3D printing is a fantastic technology that allows total freedom of creation, and knowing about the types of materials you use when 3D printing ensures optimal results. For example, you might consider mixing materials if you begin a printing project with what was left of your PLA filament but realize you don’t have enough to complete the project. But do PLA and ABS filaments mix?
PLA and ABS filaments can mix, but it’s not recommended. These are thermoplastics, which are plastics that solidify and melt at different temperatures. Not only that, they have different compositions, melting points, toxicity, odors, and durability. When mixed, they may not stick together properly.
This article will explore why mixing certain filaments is not the best idea by exploring the differences between PLA and ABS.
Why You Shouldn’t Mix PLA and ABS Filaments
Though possible, it is not recommended to mix PLA and ABS filaments when 3D printing.
- If your printer is set to work with ABS and use PLA filament, you’ll likely see stringing and leaking filament.
- If your printer is set to work with PLA and you use ABS filament, you’ll experience warping, de-layering, and jammed nozzles.
Theoretically, it makes sense to mix the two filaments because they have varying strengths that the other doesn’t. For instance, ABS is robust but also very brittle. On the other hand, PLA is much more forgiving but weaker.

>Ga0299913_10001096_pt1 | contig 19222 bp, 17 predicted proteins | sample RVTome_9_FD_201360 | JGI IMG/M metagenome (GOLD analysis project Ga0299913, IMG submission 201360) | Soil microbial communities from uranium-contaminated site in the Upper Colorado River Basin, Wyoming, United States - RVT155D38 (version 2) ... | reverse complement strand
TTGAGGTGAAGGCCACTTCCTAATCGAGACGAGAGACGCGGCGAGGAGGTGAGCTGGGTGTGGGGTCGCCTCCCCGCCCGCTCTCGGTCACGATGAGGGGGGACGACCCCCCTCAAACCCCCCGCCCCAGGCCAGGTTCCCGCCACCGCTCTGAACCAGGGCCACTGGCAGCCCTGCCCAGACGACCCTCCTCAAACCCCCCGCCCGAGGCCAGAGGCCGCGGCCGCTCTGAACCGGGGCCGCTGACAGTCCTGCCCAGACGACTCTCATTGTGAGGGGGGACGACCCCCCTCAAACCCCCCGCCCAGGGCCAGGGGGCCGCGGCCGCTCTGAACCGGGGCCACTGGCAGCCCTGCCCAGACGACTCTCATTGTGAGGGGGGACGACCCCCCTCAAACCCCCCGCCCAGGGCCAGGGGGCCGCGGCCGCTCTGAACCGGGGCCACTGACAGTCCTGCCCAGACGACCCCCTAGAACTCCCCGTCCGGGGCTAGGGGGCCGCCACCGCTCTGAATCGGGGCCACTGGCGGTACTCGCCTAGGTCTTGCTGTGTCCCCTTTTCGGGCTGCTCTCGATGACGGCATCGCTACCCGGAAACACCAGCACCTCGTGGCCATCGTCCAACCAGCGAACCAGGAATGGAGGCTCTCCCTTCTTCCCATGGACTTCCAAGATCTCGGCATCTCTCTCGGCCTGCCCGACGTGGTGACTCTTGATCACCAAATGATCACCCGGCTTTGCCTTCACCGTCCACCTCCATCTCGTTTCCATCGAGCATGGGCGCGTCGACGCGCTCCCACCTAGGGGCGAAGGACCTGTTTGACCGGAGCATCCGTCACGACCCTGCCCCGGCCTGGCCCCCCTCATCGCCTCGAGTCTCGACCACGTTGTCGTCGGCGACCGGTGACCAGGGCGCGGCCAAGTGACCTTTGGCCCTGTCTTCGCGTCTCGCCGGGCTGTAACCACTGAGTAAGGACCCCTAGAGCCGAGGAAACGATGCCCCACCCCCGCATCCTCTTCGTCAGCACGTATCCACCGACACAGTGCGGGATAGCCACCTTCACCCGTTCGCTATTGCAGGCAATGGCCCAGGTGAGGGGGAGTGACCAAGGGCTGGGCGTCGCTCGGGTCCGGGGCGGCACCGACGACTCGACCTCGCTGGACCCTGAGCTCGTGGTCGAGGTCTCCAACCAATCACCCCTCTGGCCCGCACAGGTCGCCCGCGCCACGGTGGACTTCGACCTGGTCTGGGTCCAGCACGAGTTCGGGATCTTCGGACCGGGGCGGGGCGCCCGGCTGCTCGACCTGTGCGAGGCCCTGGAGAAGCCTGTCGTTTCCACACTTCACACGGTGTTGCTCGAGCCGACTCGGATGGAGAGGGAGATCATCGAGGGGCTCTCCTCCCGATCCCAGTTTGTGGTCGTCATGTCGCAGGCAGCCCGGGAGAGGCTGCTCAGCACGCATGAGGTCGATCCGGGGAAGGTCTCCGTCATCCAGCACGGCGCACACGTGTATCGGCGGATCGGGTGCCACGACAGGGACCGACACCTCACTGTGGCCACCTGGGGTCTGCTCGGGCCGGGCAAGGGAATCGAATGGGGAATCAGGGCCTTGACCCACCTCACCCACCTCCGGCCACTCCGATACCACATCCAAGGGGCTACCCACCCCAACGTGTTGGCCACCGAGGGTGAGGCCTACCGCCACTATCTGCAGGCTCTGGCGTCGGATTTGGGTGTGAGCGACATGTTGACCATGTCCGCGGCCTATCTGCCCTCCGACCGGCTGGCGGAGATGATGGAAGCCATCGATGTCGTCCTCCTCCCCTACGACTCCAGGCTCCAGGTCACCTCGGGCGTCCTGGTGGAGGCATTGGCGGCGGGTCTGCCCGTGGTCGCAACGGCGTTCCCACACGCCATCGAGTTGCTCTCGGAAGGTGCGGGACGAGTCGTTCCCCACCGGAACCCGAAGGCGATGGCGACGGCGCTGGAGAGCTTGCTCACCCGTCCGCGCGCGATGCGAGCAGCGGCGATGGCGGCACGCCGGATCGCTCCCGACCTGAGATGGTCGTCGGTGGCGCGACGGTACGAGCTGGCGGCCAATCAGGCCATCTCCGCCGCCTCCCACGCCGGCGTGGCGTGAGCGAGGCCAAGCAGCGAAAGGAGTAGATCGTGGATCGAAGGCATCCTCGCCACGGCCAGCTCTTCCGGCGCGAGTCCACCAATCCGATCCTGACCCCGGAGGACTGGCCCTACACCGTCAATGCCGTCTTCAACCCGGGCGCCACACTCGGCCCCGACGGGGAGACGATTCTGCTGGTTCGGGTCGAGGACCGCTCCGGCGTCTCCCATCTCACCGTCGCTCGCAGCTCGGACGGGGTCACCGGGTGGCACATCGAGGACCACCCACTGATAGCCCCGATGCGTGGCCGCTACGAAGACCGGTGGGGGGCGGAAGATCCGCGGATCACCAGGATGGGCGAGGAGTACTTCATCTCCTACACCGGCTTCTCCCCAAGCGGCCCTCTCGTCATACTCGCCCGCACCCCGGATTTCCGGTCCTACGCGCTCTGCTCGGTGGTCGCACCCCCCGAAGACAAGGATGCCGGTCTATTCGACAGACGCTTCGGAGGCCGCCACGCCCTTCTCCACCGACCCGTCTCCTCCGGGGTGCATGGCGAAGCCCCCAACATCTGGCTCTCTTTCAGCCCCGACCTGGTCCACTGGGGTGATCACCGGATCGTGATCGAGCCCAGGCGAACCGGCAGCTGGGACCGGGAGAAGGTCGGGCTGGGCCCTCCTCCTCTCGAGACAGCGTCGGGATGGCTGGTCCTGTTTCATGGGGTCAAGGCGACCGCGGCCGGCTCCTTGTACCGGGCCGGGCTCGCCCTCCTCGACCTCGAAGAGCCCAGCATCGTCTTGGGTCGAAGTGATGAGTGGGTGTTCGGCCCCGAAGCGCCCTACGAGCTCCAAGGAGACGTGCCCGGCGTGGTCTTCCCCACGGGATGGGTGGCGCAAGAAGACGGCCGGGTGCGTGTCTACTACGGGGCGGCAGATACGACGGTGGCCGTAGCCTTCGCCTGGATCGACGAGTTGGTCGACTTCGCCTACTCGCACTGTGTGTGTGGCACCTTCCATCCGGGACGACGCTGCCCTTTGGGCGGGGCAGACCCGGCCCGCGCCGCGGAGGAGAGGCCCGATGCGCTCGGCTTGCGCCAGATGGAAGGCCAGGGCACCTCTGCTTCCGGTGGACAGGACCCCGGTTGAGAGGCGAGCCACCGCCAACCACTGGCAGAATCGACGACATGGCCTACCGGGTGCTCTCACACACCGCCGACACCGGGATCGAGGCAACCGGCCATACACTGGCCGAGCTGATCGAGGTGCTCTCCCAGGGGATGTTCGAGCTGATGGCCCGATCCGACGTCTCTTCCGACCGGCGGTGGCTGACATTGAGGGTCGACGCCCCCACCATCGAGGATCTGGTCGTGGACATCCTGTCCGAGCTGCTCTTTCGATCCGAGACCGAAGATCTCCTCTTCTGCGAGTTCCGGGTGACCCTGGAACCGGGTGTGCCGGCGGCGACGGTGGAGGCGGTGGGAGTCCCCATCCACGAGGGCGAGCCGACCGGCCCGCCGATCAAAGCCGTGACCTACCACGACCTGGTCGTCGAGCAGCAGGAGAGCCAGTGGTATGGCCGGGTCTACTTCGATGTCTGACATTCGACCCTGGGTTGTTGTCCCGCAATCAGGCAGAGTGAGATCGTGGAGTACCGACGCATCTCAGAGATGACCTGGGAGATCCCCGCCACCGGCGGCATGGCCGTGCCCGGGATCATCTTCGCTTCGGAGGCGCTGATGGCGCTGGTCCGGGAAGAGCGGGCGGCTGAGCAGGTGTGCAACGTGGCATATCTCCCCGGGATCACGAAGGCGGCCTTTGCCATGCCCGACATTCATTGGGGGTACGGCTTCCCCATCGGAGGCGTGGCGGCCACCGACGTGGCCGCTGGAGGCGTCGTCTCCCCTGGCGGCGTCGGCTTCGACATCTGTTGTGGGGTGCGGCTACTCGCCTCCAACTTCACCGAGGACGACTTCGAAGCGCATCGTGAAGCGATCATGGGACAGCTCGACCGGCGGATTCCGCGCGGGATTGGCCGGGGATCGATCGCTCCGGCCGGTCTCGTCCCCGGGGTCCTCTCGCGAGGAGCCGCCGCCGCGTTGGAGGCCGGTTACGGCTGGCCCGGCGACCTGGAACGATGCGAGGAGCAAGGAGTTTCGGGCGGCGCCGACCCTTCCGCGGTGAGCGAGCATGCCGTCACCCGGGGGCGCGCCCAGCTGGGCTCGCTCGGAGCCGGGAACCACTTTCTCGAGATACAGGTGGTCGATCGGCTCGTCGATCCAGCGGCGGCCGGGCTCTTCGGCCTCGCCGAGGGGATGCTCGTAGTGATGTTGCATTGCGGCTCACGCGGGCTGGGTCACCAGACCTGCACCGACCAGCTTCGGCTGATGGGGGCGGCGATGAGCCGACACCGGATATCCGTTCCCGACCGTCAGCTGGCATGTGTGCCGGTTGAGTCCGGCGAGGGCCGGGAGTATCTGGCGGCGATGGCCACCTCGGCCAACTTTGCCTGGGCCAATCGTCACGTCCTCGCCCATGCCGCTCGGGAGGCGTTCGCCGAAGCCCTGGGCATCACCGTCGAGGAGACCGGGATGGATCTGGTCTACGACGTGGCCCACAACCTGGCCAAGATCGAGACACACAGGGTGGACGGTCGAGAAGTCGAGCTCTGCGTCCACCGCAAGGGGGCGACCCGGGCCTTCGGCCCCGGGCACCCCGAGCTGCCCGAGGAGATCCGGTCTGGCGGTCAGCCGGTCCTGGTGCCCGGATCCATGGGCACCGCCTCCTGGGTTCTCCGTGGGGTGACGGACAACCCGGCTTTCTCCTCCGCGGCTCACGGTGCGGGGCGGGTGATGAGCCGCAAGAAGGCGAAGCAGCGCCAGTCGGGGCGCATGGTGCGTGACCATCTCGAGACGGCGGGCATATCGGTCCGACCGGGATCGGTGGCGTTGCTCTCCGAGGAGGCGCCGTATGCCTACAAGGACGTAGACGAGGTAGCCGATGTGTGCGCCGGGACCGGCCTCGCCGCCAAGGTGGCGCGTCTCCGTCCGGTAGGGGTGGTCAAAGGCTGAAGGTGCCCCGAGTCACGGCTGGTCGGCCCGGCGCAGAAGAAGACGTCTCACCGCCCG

Understanding the differences between these two filaments will help make the right choice for which filament to use. The two materials have advantages and disadvantages, respectively.
Differences in PLA vs. ABS
To understand why you shouldn’t mix PLA with ABS, you need to know how each material works.
For example, PLA is known to have a much lower melting point, which is why it’s not ideal for use outdoors.
Similarly, ABS, though durable, will crack under cooler temperatures.
Let’s take a closer look at some of their key differences below.
PLA is biodegradable since it is made of plant starches and sugars. In addition, it is plant-based and non-toxic.
ABS is a terpolymer, a polymer composed of three monomers. The composition is usually 50 percent styrene and 25 percent butadiene and acrylonitrile.
PLA melts at a lower temperature than ABS does. Mixing the two filaments means that by the time you’ve gotten the ABS to melt, the PLA is starting to degrade from higher heats than it needs.
ABS also needs higher temperatures on the heating bed under your piece than PLA does. This is because using the temperature settings for ABS would warp the PLA.
Enclosing Your Printer
ABS filaments require you to enclose your printer to trap the heat and keep out external airflow. This is because ABS is sensitive to temperature changes and my crack during printing.
This is unnecessary for PLA, though you can still enclose your printer for optimal printing.
PLA is a plant-based material and, as such, does not release toxic fumes when being heated.
ABS, on the other hand, produces a powerful and toxic odor. Therefore, make sure to use proper ventilation at all times when printing.
Durability and Strength
PLA will not crack in a cooler environment but will melt quicker in a hot climate. ABS generally is more durable, but it will crack in cooler temperatures because it shrinks as it cools.